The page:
The authors tested whether individually tailored health communications receive more attention from the reader than nontailored health communications in a randomized, controlled trial among student volunteers (N = 24). They used objective measures of attention allocation during the message exposure. In a between-subjects design, participants had to read tailored or nontailored nutrition education messages and at the same time had to pay attention to specific odd auditory stimuli in a sequence of frequent auditory stimuli (odd ball paradigm). The amount of attention allocation was measured by recording event-related potentials (ERPs; i.e., N100 and P300 ERPs) and reaction times. For the tailored as opposed to the nontailored group, results revealed larger amplitudes for the N100 effect, smaller amplitudes for the P300 effect, and slower reaction times. Resource allocation theory and these results suggest that those in the tailored group allocated more attention resources to the nutrition message than those in the nontailored group. Copyright 2006 by the American Psychological Association.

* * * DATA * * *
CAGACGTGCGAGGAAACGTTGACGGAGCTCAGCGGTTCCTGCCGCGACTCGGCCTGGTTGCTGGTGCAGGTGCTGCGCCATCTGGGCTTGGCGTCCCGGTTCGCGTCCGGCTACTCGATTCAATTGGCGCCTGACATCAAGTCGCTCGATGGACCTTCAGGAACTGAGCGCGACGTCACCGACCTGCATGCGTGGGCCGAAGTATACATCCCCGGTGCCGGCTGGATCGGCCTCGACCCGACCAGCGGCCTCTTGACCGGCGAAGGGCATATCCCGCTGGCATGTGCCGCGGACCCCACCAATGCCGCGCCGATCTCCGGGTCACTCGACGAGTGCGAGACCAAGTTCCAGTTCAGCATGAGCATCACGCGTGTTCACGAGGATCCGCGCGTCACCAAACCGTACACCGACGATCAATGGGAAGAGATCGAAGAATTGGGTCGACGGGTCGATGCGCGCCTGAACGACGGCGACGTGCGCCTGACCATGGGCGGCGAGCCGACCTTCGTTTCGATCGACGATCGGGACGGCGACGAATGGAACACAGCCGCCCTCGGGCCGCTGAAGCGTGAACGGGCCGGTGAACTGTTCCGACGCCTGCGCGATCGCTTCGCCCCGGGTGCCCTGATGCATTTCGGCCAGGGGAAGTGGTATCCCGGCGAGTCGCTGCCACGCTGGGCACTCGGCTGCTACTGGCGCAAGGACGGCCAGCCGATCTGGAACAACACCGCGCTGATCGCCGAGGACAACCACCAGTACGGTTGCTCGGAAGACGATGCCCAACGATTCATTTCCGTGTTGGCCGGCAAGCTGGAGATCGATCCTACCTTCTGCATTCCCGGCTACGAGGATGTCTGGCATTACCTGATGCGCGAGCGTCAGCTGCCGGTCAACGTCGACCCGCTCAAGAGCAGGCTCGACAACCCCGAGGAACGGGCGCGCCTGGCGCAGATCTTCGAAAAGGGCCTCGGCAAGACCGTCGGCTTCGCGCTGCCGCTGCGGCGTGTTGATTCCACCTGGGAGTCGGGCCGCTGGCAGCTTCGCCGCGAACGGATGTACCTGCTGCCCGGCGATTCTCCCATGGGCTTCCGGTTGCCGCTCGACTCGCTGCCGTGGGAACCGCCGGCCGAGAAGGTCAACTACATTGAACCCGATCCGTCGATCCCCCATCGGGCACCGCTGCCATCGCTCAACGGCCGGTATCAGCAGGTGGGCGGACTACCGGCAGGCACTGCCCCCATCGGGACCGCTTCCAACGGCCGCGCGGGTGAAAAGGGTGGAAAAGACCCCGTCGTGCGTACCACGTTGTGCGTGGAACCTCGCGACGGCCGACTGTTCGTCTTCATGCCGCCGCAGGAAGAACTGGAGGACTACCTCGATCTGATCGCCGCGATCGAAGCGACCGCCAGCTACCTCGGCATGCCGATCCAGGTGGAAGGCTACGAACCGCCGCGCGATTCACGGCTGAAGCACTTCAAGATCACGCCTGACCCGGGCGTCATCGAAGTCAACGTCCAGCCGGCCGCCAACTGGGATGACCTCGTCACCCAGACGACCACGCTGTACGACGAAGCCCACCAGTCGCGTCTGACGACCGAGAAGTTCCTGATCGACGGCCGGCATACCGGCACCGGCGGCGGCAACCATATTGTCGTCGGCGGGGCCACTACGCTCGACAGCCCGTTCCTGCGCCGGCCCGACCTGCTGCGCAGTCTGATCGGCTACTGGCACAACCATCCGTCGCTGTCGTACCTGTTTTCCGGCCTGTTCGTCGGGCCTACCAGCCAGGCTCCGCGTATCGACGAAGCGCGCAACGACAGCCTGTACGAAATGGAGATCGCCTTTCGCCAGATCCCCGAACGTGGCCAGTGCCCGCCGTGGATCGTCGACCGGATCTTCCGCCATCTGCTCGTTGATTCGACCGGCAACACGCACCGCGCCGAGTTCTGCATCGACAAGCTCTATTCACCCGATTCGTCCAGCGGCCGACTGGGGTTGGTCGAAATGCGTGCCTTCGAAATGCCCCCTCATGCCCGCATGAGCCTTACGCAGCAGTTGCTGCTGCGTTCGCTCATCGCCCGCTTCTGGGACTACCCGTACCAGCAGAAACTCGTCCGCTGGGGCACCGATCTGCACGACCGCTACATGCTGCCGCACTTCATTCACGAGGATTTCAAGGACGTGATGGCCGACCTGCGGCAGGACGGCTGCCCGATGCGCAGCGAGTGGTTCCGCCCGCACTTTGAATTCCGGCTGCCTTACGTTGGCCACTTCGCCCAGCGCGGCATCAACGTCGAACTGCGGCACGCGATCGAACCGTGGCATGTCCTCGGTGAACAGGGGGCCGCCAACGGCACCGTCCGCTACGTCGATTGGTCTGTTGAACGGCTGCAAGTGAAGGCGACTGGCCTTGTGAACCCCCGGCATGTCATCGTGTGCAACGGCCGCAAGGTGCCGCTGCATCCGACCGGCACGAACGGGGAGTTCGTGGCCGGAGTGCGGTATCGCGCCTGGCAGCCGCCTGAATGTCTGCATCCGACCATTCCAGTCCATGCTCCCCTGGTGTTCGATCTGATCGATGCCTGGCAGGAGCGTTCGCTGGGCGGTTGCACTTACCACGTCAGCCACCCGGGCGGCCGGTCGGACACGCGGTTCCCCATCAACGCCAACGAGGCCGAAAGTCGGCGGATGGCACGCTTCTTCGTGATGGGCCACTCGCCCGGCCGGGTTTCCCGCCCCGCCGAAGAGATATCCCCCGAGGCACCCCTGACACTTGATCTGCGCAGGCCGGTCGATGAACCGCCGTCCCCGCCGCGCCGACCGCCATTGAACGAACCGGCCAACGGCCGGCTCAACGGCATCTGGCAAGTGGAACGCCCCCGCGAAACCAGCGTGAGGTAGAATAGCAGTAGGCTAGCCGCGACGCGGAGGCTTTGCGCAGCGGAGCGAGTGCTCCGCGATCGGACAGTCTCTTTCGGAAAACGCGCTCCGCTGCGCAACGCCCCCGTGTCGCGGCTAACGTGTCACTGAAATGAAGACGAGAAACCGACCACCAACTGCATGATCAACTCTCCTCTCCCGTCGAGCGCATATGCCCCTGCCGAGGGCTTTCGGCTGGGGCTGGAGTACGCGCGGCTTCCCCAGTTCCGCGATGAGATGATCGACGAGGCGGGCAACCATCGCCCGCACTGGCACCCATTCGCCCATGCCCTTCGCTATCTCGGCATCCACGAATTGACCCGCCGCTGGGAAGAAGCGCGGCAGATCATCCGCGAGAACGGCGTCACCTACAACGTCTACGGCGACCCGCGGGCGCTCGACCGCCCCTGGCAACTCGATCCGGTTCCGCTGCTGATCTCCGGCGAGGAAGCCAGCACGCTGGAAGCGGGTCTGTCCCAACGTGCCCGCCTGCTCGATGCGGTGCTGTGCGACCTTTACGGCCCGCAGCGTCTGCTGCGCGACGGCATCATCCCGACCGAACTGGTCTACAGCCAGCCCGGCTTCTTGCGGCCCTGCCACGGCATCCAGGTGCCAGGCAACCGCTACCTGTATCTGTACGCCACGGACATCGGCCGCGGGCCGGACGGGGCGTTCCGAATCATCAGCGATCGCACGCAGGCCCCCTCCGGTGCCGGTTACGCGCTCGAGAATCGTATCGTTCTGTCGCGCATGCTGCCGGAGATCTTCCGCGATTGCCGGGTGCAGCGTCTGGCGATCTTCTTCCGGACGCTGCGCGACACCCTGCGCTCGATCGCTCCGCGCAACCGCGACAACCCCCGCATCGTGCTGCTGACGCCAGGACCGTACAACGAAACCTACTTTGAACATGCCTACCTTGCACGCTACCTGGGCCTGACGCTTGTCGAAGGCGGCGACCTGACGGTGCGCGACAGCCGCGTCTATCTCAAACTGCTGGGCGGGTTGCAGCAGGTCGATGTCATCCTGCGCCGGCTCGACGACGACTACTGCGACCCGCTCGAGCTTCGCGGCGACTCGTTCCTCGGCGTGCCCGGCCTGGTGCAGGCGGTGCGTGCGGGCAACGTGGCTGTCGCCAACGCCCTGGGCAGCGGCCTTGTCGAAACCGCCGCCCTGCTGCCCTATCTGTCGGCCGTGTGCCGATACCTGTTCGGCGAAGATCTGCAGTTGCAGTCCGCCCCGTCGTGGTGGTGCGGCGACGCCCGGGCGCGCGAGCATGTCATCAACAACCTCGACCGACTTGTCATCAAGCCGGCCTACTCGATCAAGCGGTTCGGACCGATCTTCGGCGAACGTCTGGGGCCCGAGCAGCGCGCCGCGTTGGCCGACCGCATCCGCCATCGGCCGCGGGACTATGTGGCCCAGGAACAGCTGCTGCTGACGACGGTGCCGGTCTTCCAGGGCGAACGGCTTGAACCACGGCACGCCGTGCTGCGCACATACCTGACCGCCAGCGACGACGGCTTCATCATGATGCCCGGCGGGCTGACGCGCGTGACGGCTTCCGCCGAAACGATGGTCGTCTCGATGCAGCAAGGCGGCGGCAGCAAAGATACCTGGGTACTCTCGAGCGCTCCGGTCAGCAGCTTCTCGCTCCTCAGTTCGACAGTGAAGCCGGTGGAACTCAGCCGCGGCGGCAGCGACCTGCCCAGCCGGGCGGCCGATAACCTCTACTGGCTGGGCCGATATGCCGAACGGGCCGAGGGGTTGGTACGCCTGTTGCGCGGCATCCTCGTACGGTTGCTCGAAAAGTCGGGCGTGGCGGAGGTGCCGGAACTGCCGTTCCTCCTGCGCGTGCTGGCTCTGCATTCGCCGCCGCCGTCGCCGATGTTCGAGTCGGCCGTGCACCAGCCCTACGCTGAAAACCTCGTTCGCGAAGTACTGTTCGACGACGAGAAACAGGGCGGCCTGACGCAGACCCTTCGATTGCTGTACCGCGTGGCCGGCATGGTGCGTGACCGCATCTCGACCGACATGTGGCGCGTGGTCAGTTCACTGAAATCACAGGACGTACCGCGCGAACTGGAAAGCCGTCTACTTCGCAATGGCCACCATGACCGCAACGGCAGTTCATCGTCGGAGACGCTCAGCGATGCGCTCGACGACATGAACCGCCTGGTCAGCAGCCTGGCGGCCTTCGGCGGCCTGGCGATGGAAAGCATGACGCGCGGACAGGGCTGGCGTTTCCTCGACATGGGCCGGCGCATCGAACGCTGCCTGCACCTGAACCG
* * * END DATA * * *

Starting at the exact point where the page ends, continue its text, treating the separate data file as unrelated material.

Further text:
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Health Psychology
Erasmus MC: University Medical Center Rotterdam

Ruiter, R., Kessels, L. T., Jansma, B., & Brug, H. (2006). Increased attention for computer-tailored health communications: An event-related potential study. Health Psychology, 25(3), 300–306. doi:10.1037/0278-6133.25.3.300